On Wednesday, February 4th, I made sure my evening was clear because I did not want to miss “Fresh Off The Boat.” The last time I saw a whole bunch of Asians on a network sitcom was over 20 years ago when Margaret Cho starred in “All-American Girl.” I’ve been waiting a long time for a show like this. As I was watching “Fresh Off The Boat,” a flood of memories came rushing back. I remember the first time I was called a “chink.” I chuckled at the scene when Eddie and his mom go searching for Lunchables because I’ve done the same thing with my mom. I cheered out loud when Eddie’s parents stood up to the principal when Eddie was the only one who got in trouble after he defended himself. I knew that there would be people talking about how it was a racist show or it wasn’t really that funny, but I thought it was right on point. The show is from the perspective of a Chinese American kid growing up in a predominantly white neighborhood – of course it will seem racist! Racism was real – it is still real and it still exists. As an Asian American (Korean American to be exact), I related to every moment of the show – it was my life being played out on network tv. Someone gets it and thought it was important enough to make a sitcom out it. I wanted to personally thank ABC for supporting it. UNTIL I saw this picture posted on Grace from HapaMama‘s Facebook page.
***UPDATE FEB. 9, 2015: It has come to light that there were several bloggers of color on this tour, but none were Asian. I, along with my fellow bloggers included on this post, have decided to replace the photo with this graphic by Grace Hwang Lynch of HapaMama. We are raising our voices to bring up the fact that there is a stark under-representation of Asian Americans.***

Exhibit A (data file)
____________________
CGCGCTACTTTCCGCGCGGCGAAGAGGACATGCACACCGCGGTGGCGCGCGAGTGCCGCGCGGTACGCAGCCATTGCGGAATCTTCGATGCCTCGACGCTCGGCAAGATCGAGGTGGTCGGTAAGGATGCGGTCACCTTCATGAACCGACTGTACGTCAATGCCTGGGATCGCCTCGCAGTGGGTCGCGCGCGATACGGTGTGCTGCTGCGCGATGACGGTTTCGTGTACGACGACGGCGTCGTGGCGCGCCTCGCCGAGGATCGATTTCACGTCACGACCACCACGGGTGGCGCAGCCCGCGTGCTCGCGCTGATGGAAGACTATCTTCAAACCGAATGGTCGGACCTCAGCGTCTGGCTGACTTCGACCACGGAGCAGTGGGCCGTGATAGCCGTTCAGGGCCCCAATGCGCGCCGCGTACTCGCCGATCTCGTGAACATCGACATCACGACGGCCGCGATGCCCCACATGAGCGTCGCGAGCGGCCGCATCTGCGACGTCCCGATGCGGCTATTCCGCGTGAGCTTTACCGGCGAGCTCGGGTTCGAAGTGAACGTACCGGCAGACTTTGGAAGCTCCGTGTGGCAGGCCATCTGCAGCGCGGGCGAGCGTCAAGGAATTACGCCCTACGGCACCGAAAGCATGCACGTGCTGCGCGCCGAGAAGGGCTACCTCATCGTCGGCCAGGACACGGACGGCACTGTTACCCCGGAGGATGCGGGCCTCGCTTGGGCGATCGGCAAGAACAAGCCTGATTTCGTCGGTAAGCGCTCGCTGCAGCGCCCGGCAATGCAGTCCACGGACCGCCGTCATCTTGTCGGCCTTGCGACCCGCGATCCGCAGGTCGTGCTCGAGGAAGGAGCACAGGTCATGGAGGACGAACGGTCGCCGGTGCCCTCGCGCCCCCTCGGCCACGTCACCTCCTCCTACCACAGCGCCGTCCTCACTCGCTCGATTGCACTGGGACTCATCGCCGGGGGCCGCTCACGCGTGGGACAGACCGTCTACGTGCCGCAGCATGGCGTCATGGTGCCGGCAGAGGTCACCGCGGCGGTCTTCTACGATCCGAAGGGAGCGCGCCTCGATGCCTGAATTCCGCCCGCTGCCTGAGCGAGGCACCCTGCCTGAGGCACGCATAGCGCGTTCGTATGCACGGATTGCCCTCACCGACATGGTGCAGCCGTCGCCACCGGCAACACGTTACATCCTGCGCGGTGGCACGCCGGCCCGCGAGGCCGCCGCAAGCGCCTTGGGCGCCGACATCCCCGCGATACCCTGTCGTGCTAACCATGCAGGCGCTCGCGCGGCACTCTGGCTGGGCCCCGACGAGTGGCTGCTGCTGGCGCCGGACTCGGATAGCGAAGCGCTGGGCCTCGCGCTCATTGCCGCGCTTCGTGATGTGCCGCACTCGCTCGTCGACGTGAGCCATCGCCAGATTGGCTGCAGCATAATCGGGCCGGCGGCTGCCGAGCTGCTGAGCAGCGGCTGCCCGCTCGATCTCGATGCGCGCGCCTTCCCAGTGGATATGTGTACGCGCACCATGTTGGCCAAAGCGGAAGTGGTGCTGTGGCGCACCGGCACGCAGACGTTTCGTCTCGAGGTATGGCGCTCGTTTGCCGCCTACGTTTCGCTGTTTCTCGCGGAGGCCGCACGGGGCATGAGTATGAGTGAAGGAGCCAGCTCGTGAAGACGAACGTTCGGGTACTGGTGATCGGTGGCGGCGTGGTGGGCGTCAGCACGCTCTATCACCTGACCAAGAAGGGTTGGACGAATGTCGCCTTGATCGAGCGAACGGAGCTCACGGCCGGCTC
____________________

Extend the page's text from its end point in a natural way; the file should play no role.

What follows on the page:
Apparently, this was an #ABCtvevent for “Fresh Off The Boat.” I had to do a double take because I felt like I completely missed something or maybe all the Asians were wearing their invisibility cloaks. Upon further investigation and reading the Twitter threads and other Facebook updates, I came to realize that NONE of the Asian bloggers were invited to this and invisibility cloaks only exist in Harry Potter books.
I can’t tell you how disappointed I was about this. Asian Americans are not a silent minority that sits out from things like watching tv shows and buying things that are advertised in between the tv shows we watch. In fact, we have opinions and preferences. This exclusion feels like a big door slamming in my face and it also feels like no one bothered to SEE us.
For a show that is from the perspective of an Asian American, wouldn’t it make sense to have included Asian bloggers at the #ABCtvevent? I know, for a fact, that there are Asian bloggers in Los Angeles – and they would be ones with significant readership and social media reach. Our voices should matter, too.
Our world is not monochromatic. The audience that everyone wants to reach is one that is multicultural and multiracial. Blogger events, PR outreach, and press events should reflect that audience reality.
Please join me in speaking up, tweeting, sharing this post and the other posts of my fellow Asian American bloggers who wrote about this on Facebook, and standing by me. Be seen. Be heard. Be VISIBLE.
Read, tweet, share, and comment on these #FreshOffTheBoat #ABCtvevent blog posts by some incredible Asian American bloggers:
Fresh Off The Boat but Not on the Bus by Mona Concepcion
Rocking the Fresh Off the Boat Blogger Bus by Thien-Kim
Fresh Off The Boat? How About a Seat on the Bus? by Grace Hwang-Lynch